If an agency uses a PPA to integrate renewable energy into larger building construction projects, specific language needs to be added to the agreement that specifies coordination with the larger project. It is imperative that the renewable energy system design and installation are coordinated and compatible with the overall project.
PPAs for renewable energy are not suitable for all Federal renewable energy projects. A number of concerns need to be addressed that affect Federal agencies, including designation of the ownership of the renewable energy certificates, limitations on length of Federal PPAs, restrictions on private ownership of key equipment on certain military properties, uncertain state and utility policies regarding sale of on-site energy by a third-party, and limited existing experience with PPAs in the Federal sector. Some issues are specific to using a PPA to integrate renewable energy into Federal construction projects. The primary issue with integration is ensuring the close coordination of the design and installation of the renewable energy system with the overall project. Other issues relate to having contractors responsible for management of the Federal facility operations and to the coordination of multiple on-site renewable energy systems in one construction project.
Although PPAs are typically used for electricity generating projects, thermal renewable energy from on-site projects can be purchased through very similar contracts that don't involve the utility issues involved in electricity projects.
More information is available on the PPA page.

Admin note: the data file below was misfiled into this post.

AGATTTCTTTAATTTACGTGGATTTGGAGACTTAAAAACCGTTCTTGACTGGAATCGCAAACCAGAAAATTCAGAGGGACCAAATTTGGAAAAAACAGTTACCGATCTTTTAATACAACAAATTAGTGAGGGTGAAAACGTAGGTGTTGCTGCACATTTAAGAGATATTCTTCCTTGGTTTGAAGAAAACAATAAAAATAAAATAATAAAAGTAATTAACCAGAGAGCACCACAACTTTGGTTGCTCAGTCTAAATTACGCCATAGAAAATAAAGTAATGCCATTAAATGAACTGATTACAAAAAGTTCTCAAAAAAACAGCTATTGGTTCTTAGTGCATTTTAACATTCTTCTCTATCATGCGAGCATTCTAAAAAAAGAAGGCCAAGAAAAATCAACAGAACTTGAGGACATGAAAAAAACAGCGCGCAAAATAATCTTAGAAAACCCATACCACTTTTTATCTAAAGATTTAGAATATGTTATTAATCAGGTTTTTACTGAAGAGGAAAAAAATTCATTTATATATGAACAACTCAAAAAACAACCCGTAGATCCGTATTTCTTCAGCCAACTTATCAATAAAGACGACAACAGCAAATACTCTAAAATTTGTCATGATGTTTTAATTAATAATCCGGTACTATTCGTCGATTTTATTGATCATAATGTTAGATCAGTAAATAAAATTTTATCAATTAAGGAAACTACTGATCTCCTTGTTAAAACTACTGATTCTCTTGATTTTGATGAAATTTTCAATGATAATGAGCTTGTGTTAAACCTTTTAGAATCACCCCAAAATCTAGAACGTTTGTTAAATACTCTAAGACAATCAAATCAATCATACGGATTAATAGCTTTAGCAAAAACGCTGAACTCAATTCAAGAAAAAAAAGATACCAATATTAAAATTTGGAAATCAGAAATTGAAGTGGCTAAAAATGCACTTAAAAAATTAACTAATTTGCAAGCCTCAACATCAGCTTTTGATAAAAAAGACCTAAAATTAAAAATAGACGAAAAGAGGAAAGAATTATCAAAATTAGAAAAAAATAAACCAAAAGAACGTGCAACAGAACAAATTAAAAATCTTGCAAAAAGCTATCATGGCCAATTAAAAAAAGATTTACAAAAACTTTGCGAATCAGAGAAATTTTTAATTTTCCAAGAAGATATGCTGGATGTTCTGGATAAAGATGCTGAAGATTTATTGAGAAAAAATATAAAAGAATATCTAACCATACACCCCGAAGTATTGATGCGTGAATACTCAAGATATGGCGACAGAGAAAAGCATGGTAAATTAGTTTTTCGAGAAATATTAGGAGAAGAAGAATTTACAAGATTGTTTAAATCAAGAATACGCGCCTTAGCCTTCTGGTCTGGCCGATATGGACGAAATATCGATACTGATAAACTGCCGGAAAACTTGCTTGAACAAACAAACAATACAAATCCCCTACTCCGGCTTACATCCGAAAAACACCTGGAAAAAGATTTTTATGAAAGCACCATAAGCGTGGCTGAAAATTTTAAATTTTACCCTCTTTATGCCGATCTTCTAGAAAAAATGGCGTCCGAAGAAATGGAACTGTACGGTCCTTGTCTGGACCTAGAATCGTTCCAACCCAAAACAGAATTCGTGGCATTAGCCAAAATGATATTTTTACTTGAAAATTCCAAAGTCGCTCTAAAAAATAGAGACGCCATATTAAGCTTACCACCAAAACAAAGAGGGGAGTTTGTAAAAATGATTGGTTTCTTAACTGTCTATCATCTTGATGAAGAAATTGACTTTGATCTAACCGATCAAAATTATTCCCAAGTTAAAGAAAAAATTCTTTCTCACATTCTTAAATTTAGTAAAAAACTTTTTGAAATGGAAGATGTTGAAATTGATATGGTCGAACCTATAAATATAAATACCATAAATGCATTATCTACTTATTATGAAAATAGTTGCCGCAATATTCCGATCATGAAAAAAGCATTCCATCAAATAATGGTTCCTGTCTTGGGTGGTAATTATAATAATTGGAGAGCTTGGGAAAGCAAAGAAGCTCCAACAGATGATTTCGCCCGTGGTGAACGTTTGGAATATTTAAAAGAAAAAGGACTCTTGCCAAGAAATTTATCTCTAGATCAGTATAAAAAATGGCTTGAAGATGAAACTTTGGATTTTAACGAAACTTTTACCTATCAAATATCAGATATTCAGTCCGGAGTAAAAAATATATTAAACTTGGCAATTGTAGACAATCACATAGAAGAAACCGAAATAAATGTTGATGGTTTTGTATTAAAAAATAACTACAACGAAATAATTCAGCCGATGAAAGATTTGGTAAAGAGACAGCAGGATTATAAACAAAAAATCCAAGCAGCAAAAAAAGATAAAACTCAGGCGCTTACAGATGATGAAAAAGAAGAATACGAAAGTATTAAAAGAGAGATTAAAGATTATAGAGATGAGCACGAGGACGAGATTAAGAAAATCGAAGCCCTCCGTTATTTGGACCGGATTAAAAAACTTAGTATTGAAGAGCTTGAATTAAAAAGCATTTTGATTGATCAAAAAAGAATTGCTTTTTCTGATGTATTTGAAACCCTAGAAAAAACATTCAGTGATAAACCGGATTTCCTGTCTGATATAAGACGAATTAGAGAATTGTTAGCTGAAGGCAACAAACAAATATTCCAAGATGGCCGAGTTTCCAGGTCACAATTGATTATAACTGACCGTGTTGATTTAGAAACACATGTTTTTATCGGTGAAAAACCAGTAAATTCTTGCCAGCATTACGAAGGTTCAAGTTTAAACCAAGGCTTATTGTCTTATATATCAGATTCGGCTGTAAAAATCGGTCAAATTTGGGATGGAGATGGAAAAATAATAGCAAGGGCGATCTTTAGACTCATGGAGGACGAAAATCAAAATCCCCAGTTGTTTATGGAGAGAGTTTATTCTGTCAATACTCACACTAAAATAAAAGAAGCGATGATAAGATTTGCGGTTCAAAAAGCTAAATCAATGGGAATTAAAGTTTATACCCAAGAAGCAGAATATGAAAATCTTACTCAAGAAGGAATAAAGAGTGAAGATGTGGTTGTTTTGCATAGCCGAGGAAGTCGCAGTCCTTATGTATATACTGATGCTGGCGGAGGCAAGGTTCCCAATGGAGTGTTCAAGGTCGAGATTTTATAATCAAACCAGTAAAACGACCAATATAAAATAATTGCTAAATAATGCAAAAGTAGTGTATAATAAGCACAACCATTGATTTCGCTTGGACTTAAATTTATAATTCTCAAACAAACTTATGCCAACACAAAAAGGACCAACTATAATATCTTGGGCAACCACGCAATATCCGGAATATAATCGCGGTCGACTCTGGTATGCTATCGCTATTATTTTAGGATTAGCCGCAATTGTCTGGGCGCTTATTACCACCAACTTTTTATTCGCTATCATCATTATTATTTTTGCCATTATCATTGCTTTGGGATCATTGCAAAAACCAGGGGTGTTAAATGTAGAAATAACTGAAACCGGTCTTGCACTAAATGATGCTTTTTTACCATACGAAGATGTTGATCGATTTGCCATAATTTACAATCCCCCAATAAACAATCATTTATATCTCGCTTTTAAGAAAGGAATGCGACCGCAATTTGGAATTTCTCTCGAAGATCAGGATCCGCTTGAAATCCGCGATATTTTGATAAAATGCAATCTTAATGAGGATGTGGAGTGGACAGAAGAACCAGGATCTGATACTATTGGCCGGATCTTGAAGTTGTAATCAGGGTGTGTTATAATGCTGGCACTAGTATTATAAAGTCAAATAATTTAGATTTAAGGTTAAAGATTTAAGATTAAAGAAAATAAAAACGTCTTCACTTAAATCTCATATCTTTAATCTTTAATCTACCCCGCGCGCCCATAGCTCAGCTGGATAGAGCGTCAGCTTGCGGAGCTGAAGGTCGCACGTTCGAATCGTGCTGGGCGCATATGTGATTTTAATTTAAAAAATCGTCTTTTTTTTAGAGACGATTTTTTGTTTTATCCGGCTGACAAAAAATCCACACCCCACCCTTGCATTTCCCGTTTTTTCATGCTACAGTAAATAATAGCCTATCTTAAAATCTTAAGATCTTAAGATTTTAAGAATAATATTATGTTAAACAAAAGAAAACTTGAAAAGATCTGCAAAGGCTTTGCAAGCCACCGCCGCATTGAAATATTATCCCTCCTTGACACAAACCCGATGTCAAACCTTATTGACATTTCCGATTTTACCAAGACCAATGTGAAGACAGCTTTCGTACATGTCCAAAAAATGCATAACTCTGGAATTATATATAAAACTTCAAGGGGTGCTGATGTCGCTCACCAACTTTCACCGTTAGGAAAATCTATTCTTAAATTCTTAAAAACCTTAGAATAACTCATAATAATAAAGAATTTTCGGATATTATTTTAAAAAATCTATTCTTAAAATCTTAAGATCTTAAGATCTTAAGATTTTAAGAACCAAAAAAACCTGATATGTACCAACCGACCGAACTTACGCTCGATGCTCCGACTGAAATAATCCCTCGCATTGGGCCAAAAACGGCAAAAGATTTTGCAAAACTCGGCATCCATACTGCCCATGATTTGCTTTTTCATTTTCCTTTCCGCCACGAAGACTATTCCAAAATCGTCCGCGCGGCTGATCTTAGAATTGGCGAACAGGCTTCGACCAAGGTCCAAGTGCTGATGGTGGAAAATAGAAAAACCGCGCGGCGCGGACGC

Utility Energy Service Contracts and Incentive Programs
Agencies can use utility incentive programs for financing renewable energy projects. These programs can range from rebate programs to full project implementation programs that include financing, project management, and performance assurance—called utility energy service contracts (UESCs). UESCs are one mechanism that an agency and its utility can use for renewable energy projects.
A UESC does not have the same contracting requirements as an ESPC, so UESC authority can be used to finance renewables in new Federal construction as well as in major renovations to existing facilities. It also offers some flexibility in performance assurance. In a UESC, as in an ESPC, the agency pays for the project through avoided cost-savings from energy efficiency improvements or renewable energy generation.
This type of contract depends on the local utility, is not available from all utilities, and is not available to all projects or Federal facilities.
Specific information on using a UESC to integrate renewable energy in Federal construction projects is available on the utility energy service contracts page.
Renewable Energy Certificates
Two separate products exist from electricity produced by renewable energy projects that can be sold together or treated separately. The first product is the electricity, or the actual electrons transferred through the power grid sold on a per kilowatt hour basis. The second product, referred to as the renewable energy certificates (RECs), bundles the environmental benefits of renewable energy, such as reduced emissions, and can be sold or used to meet renewable requirements. These are typically sold on a per megawatt hour basis.
Agencies can purchase RECs to meet renewable energy requirements or they can keep RECs associated with on-site renewable energy project. Since RECs vary in value depending on their location and renewable energy type, agencies can sometimes trade or swap RECs to gain additional revenue for an on-site project. More information on using RECs to meet Federal requirements and trading or swapping RECs is available on the renewable energy certificates.